Today, Apple announced that it is no longer going to make the iPod Touch. While this will no doubt be of no surprise to the majority of people, it is still a sad day nontheless.
I have owned three iPod Touches, one of which is my current Digital Audio Player. While I have had issues with duplicate songs appearing when I’ve transferred music from my PC, as well as songs that did not upload correctly, this iPod Touch has been a fantastic wee device.
So why did I go for an iPod Touch? At the time I recieved it (it was a birthday present from two very good friends), I only had a 64GB 2020 iPhone SE, which had nowhere near enough storage to store even a slice of my music collection. This was compounded further by the fact that this space had to be shared with photographs, videos and other apps. Now I could have just bought an Apple Music subscription and streamed my music through that on my iPhone. I did not wish to do this however as I a) already have a music collection and b) I really did not wish to pay for a subscription to any music service, given that if you can’t afford it, all your music goes away.
Another consideration was that if I was out and about, I did not wish to completely drain my iPhone battery listening to music. Also, I felt that having a dedicated device to listen to Audiobooks on, without having to have them interrupted by push notifcations that I like to have on my Phone seemed like an advantage.
Finally, the iPod Touch, which has only had minor refreshes in the last decade has a dedicated headphone jack, unlike certain other pocketable iDevices I could name.
I’ve had my blue iPod Touch 7th Generation with 256GB of storage since March 2021, and have found it to be extremely useful. As it runs Apple’s iOS, it has the same accessibility options that you would find on any contemporary iPhone, including VoiceOver and Zoom, which means that I can see what I’m doing a lot better than I could on my old iPod Classic 7th Generation with it’s fixed-size fonts. The iPod Touch also supports using external amplifiers connected to the Lightning port, which has enabled me to experience amazing sound using my i-fi hip dac and either a pair of Senheisser HD599s or the Meze Classic 99 headphones. If I really wanted to explore the capabilities of my audio equipment, however I would need to use high resolution audio, which is actually supported on the iPod Touch, either using Apple Music to stream high-res music, or by using VLC Media Player!
Recently I’ve been using my iPod Touch to re-listen to Harry Potter series, something I feel able to do given the sheer amount of space available on this device.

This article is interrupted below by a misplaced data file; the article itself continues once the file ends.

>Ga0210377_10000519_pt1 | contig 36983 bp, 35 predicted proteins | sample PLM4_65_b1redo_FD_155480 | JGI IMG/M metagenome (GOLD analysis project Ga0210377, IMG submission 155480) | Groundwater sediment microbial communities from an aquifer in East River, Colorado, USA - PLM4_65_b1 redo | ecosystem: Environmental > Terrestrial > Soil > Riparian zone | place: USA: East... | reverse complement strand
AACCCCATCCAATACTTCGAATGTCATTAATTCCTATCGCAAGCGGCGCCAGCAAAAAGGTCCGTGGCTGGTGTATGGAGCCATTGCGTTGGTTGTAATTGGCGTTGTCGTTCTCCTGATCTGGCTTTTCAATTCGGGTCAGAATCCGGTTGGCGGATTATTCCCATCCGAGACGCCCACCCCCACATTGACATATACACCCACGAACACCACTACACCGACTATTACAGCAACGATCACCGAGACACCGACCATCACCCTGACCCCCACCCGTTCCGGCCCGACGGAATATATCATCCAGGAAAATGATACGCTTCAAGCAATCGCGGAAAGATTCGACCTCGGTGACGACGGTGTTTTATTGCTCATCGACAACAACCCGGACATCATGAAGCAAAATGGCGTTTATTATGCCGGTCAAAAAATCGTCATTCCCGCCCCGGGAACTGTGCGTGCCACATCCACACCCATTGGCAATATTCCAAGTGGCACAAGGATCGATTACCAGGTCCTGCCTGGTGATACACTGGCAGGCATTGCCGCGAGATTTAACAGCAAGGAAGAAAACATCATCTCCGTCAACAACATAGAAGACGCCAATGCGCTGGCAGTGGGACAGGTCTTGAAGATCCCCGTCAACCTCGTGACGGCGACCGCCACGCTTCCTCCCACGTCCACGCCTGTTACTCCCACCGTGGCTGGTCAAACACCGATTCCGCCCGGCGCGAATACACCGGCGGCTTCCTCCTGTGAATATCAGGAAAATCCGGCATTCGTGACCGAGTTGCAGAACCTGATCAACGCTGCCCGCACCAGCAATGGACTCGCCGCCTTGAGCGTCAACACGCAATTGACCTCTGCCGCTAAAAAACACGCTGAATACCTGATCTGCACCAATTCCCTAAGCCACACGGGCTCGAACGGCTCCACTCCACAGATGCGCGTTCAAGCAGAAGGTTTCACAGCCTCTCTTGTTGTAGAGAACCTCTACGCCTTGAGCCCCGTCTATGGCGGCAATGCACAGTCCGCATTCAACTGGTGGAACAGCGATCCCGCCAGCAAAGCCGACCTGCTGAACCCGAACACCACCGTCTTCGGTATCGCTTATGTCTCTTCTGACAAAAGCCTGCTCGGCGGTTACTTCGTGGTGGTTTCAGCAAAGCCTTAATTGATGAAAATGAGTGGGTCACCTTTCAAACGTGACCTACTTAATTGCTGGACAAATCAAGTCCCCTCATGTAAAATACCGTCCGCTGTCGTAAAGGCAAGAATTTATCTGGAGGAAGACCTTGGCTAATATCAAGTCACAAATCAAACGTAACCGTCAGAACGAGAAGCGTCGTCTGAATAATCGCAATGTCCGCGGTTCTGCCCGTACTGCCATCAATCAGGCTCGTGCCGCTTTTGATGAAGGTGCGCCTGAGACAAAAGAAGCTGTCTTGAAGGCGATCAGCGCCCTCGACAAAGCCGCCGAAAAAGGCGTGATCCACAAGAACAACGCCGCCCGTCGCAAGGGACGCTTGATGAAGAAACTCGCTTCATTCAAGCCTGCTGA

While all this can be done on an iPhone, I really would not be able to afford to buy a higher capacity iPhone, so would still need a high capacity music player. I’m the sort of person who likes to have their entire music collection in their pocket. I find it a scutter to be constantly swapping out music on my portable music player, and if I were to go away for a while, I’d want to make sure I have a good collection of music with me.
For me, the only thing that would tempt me away from my iPod Touch, apart from support being dropped by Apple, would be if I could (somehow) obtain an iPhone with 512GB on contract. As such a phone would be ruinously expensive to purchase, even on a contract, I don’t think I’ll be giving up my wee blue MP3 player just yet.
I’m not the only one who thinks highly of the iPod Touch. Dankpods has made a video detailing how good he thought the 7th Generation was in 2020.
Another thing that does concern me is that parents would often purchase iPod Touches for their children in place of an iPhone. It also offers a cheap way for people who not use any Apple devices to dip their toes into iOS.
While you may be thinking that MP3 players (or Digital Audio players as they are now known) are going the way of the dodo, there are a lot of smart DAPs on the market from the likes of Sony and Fiio (among other manufacturers). These devices run Android and some of them feature fairly high end digital to analogue converters (DACs), and having Android will give you access to all kinds of media consumption apps.
That said I am pretty locked into the Apple ecosystem, which is extremely accessible given my having poor eyesight, so the iPod Touch’s discontinuation is going to hurt.
The iPod Touch was the last iPod that Apple sold after having discontinued the Classic in 2014 and the Nano and Shuffle in 2017, but with it now being discontinued, the iPod name itself is dead after nearly 21 years, and while the none-smart iPods were far away from being the last word in audio fidelity, they, along with iTunes, turned a generation of people on to digital music. I will continue to use my iPod Touch for as long as it is supported, but after that, who knows what I will do. I think I’ll always want to be able to carry my music locally with me, especially now it is prohibitively expensive to actually use my Plex server. I’m not a fan oth subscribing to content that other people have control over, so I hope that digital audio players will continue to let you store music locally, rather than just streaming it.
That said, the iPad has given me many years of joy, in it’s many forms.